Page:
Wednesday, August 15, 2012

Pavilion for a Garden

 We wanted to give the gardeners new opportunities for activities in their garden.  We were drawn to a structure that was something clean when it was together, then could break apart and become useful in new ways.  We saw possibilities in objects when they were cracked opened, turned upside down, or hollowed out.  We wanted to design surprises.  

            To prepare for our presentation to the gardeners, we decided on a scheme that was a "puzzle" of 9 pieces that were each like a malformed box.  When they were put together, they were a cohesive whole, but when separate, their unique shapes lent each piece to a different specific purpose.  We split up into 9 groups of 2 or 3 and were each assigned one of these boxes to design in a new way: turn it on its side, open it up, etc.  The use for my box was to be seating, like an amphitheater.  My partner and I consulted on it and came up with a scheme where we split the box in two halfway up, and had it open out to double the size, and create a stepped seating area.  My partner also had worked on the overall design, and ended up spending most of his time on that, so the presentation of the amphitheater was mostly up to me, with some help from a few generous souls.  
            Here is my cardboard model that we showed the gardeners.
and open

The gardeners liked the overall idea, but were mainly worried that we were biting off more than we could chew, so they pared us down to 5 different programs, and the remaining 4 boxes, we decided, would become dummy boxes, used for storage or something.  Teams were merged based on similar programs, so my group was merged with the "rest" group (they had designed something they called a "dream box") and we were to start new designs the following day.  However, the teachers decided that we needed to start building ASAP, and my design was the one that they felt was ready to go.  So by the end of that following day, we had built the bones of the base piece.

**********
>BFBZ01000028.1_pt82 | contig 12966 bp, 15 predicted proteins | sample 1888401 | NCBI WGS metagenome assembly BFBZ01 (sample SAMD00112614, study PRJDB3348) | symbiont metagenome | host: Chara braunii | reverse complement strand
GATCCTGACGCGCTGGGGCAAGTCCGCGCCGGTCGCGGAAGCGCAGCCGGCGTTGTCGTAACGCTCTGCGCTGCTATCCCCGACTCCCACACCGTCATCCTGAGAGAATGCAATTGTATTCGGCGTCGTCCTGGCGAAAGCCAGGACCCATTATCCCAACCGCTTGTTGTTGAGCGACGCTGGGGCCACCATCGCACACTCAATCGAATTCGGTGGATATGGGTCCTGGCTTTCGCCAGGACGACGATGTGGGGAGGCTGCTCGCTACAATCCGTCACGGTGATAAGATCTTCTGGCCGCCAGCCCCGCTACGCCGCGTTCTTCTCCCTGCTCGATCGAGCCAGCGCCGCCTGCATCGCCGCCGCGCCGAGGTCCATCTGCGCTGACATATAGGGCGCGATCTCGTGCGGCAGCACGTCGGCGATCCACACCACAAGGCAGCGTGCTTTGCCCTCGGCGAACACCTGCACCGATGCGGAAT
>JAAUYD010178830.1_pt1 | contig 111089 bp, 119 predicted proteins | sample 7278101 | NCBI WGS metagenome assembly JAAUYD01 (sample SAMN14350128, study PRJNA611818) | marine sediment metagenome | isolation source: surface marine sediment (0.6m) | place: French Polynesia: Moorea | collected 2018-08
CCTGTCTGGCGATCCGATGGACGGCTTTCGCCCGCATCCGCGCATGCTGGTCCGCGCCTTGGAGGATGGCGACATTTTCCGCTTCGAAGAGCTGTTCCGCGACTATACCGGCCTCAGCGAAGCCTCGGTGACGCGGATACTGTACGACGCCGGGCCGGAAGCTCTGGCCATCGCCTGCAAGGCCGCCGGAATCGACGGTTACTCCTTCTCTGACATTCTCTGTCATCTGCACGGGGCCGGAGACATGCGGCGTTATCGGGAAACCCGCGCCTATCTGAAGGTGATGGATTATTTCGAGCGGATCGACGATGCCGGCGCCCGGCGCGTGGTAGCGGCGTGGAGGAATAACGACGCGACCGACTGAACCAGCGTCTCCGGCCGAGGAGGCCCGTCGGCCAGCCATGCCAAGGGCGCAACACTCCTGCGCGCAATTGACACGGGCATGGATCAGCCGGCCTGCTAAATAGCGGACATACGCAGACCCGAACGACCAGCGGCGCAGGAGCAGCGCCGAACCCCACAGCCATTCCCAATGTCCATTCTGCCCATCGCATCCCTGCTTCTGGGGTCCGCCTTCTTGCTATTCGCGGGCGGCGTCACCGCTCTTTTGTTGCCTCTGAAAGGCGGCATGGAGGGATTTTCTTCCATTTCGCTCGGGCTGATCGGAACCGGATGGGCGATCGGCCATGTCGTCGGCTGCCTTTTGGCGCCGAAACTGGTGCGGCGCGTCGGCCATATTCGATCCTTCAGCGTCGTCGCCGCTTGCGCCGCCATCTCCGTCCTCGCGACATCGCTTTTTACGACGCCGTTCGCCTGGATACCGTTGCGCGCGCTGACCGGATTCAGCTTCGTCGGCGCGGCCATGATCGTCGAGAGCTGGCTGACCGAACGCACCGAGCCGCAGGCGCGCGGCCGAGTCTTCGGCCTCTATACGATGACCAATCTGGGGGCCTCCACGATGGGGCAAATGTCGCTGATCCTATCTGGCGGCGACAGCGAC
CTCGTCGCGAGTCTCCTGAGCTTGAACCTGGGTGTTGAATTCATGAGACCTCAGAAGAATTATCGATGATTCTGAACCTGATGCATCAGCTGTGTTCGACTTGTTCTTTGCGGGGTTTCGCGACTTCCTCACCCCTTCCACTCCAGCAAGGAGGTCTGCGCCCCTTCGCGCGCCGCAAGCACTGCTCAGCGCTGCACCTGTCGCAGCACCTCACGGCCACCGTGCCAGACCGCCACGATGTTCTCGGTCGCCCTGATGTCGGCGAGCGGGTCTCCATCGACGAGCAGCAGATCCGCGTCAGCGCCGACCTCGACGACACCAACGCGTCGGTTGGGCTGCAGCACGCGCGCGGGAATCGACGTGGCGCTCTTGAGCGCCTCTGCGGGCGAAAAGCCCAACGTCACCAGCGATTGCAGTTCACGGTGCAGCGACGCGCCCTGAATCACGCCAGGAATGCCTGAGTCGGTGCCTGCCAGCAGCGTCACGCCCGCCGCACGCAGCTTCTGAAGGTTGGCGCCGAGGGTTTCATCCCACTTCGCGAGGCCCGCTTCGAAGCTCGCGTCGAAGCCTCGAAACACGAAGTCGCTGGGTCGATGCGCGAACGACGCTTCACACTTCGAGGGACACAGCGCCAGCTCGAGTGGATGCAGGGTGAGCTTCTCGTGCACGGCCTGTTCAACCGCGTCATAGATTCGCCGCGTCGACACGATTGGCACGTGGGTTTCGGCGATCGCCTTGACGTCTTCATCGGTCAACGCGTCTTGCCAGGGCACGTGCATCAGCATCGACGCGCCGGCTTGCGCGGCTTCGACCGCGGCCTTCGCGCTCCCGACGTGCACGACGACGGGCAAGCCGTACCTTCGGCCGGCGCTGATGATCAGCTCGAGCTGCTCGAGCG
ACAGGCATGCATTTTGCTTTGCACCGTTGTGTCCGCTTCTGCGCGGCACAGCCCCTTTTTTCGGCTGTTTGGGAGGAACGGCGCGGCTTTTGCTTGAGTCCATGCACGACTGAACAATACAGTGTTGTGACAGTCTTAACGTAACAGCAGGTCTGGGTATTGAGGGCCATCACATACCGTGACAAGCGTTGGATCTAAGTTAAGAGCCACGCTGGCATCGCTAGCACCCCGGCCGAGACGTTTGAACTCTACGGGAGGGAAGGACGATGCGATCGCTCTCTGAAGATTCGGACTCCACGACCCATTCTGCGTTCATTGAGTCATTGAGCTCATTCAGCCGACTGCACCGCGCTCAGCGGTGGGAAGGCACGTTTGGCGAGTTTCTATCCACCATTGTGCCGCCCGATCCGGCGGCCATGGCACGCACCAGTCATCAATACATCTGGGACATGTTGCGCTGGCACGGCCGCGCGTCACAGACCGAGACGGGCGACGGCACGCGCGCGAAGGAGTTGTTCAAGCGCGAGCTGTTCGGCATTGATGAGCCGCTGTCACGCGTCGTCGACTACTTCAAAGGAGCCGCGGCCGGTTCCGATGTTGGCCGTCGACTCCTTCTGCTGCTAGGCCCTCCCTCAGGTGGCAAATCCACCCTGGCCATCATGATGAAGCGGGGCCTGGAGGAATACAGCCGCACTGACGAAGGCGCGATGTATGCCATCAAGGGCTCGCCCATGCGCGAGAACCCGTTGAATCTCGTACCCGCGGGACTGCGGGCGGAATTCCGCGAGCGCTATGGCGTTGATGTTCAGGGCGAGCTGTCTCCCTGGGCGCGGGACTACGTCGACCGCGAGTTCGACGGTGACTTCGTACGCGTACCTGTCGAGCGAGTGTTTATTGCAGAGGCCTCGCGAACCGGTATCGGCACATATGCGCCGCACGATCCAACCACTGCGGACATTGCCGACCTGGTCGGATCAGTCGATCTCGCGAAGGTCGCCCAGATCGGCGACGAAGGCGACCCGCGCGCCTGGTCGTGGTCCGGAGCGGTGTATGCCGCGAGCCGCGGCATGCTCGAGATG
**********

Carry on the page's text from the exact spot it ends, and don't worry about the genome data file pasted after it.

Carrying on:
bare bones after day 1
The progress of the work was slow, compared to how quickly some of the other pieces came together, but my piece was the only one that was meant to hold serious weight (4 people perhaps?) above the ground with somewhat of a cantilever system, so I'm glad that we took our time to get it right.
In the days following, we built the top half and tested out a few different hinging systems.
trial opening . . .

Once all the pieces had been constructed, more or less, at school, we took them all apart to transport them in a van out to the site.  Then the real fun began.  We could finally put in as many screws as we felt necessary to hold the dang thing together!  There were a lot of structural details and decisions that we put off making at first, that we finally got to make out there in the field.  And I definitely got a sunburn!  
bits and pieces
and it supports my weight!
Knowing that the gardeners will probably not want to ever put this thing back together was a little hard, but we decided on a paint scheme to connect them all in a way beyond just the shape.  We painted it white and blue/purple stripes, which I think was a little funky - I was worried about the whole thing being just too over designed - there was plenty going on without adding color to the mix!  But in the end, I did like it, and I think it shows a sense of relation and cohesion throughout the garden.  
 We also spent a lot of time on the infographics and icons - to show how to use each of our pieces and how they function. 
theater seating
how to open
moving my piece to its final resting place in the garden
and voila
This project was great because I feel like it was like being an architect in hyperdrive.  We went from concept to design to build to even seeing it get used and appreciated within 2 weeks.  What a whirlwind!  

this piece can support 4 kids at least
and 2 little girls playing patty cake

No comments:

Post a Comment